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The effects of oral administration of (-)-menthol on nasal resistance to airflow and nasal sensation of airflow in subjects suffering from nasal congestion associated with the common cold.

Abstract

The effects of oral administration of a lozenge containing 11 mg (-)-menthol on nasal resistance to airflow (NAR) and nasal sensation of airflow in 62 subjects suffering from nasal congestion associated with naturally acquired common cold infection have been studied. NAR was measured by posterior rhinomanometry and nasal sensation of airflow by means of a visual analogue scale (VAS). The effects of the lozenge were compared with a candy placebo lozenge in a double blind randomized trial. NAR showed a significant increase (P less than 0.05) in both the menthol and placebo groups over the 2 h experiment with no difference between the groups at any time. The VAS scores showed significant changes of subjective improvement in nasal sensation of airflow (P less than 0.001) in the menthol-treated group 10 min after dosing whereas the placebo group showed no change. It is concluded that dosing with 11 mg menthol in subjects with common cold has no effect on NAR as measured by posterior rhinomanometry but causes a marked change in nasal sensation of airflow with a subjective sensation of nasal decongestion.

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  • Authors+Show Affiliations

    ,

    Department of Physiology, University of Wales, Cardiff, UK.

    ,

    Source

    MeSH

    Administration, Oral
    Adolescent
    Adult
    Airway Resistance
    Common Cold
    Double-Blind Method
    Female
    Humans
    Male
    Manometry
    Menthol
    Middle Aged
    Nasal Mucosa
    Random Allocation

    Pub Type(s)

    Clinical Trial
    Journal Article
    Randomized Controlled Trial
    Research Support, Non-U.S. Gov't

    Language

    eng

    PubMed ID

    1981905

    Citation

    Eccles, R, et al. "The Effects of Oral Administration of (-)-menthol On Nasal Resistance to Airflow and Nasal Sensation of Airflow in Subjects Suffering From Nasal Congestion Associated With the Common Cold." The Journal of Pharmacy and Pharmacology, vol. 42, no. 9, 1990, pp. 652-4.
    Eccles R, Jawad MS, Morris S. The effects of oral administration of (-)-menthol on nasal resistance to airflow and nasal sensation of airflow in subjects suffering from nasal congestion associated with the common cold. J Pharm Pharmacol. 1990;42(9):652-4.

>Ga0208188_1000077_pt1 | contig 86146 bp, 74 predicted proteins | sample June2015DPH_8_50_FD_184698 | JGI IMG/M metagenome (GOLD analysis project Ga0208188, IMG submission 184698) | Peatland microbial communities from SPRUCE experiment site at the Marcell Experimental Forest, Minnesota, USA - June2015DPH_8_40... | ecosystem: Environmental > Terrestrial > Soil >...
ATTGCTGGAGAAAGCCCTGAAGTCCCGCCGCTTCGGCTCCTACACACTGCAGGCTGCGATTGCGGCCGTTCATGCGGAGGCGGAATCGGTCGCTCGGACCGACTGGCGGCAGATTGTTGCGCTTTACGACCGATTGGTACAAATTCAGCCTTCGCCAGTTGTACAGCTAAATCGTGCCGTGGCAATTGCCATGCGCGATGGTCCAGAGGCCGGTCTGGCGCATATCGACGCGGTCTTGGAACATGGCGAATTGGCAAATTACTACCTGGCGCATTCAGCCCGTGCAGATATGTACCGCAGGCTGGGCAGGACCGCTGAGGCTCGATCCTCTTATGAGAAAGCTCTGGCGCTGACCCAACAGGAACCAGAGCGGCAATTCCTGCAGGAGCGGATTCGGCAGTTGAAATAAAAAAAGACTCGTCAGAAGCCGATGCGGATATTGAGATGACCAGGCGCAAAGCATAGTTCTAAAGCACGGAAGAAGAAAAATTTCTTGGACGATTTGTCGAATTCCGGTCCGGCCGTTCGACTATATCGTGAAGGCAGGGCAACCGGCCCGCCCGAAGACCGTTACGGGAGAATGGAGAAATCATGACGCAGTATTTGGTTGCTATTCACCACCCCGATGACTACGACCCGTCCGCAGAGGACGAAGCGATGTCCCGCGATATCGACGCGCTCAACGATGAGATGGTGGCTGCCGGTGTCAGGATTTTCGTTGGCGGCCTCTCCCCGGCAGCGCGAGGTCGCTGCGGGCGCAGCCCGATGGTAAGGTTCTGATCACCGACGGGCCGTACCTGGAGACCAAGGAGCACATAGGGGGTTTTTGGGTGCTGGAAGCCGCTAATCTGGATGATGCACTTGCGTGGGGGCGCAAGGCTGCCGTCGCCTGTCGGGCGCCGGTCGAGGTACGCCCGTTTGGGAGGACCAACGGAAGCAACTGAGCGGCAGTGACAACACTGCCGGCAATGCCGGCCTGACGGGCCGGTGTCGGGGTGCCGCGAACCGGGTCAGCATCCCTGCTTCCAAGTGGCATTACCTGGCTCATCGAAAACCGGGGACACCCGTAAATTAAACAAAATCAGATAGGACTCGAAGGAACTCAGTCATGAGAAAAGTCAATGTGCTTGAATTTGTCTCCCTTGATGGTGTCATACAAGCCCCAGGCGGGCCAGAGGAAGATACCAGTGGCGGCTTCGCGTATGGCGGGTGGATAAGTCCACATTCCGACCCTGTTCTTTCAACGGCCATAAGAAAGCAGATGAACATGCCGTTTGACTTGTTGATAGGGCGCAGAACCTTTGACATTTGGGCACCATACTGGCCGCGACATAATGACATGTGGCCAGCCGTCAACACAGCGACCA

Eccles, R., Jawad, M. S., & Morris, S. (1990). The effects of oral administration of (-)-menthol on nasal resistance to airflow and nasal sensation of airflow in subjects suffering from nasal congestion associated with the common cold. The Journal of Pharmacy and Pharmacology, 42(9), pp. 652-4.
    Eccles R, Jawad MS, Morris S. The Effects of Oral Administration of (-)-menthol On Nasal Resistance to Airflow and Nasal Sensation of Airflow in Subjects Suffering From Nasal Congestion Associated With the Common Cold. J Pharm Pharmacol. 1990;42(9):652-4. PubMed PMID: 1981905.
    * Article titles in AMA citation format should be in sentence-case
    TY - JOUR T1 - The effects of oral administration of (-)-menthol on nasal resistance to airflow and nasal sensation of airflow in subjects suffering from nasal congestion associated with the common cold. AU - Eccles,R, AU - Jawad,M S, AU - Morris,S, PY - 1990/9/1/pubmed PY - 1990/9/1/medline PY - 1990/9/1/entrez SP - 652 EP - 4 JF - The Journal of pharmacy and pharmacology JO - J. Pharm. Pharmacol. VL - 42 IS - 9 N2 - The effects of oral administration of a lozenge containing 11 mg (-)-menthol on nasal resistance to airflow (NAR) and nasal sensation of airflow in 62 subjects suffering from nasal congestion associated with naturally acquired common cold infection have been studied. NAR was measured by posterior rhinomanometry and nasal sensation of airflow by means of a visual analogue scale (VAS). The effects of the lozenge were compared with a candy placebo lozenge in a double blind randomized trial. NAR showed a significant increase (P less than 0.05) in both the menthol and placebo groups over the 2 h experiment with no difference between the groups at any time. The VAS scores showed significant changes of subjective improvement in nasal sensation of airflow (P less than 0.001) in the menthol-treated group 10 min after dosing whereas the placebo group showed no change. It is concluded that dosing with 11 mg menthol in subjects with common cold has no effect on NAR as measured by posterior rhinomanometry but causes a marked change in nasal sensation of airflow with a subjective sensation of nasal decongestion. SN - 0022-3573 UR - https://www.unboundmedicine.com/medline/citation/1981905/The_effects_of_oral_administration_of_____menthol_on_nasal_resistance_to_airflow_and_nasal_sensation_of_airflow_in_subjects_suffering_from_nasal_congestion_associated_with_the_common_cold_ L2 - https://onlinelibrary.wiley.com/resolve/openurl?genre=article&sid=nlm:pubmed&issn=0022-3573&date=1990&volume=42&issue=9&spage=652 DB - PRIME DP - Unbound Medicine ER -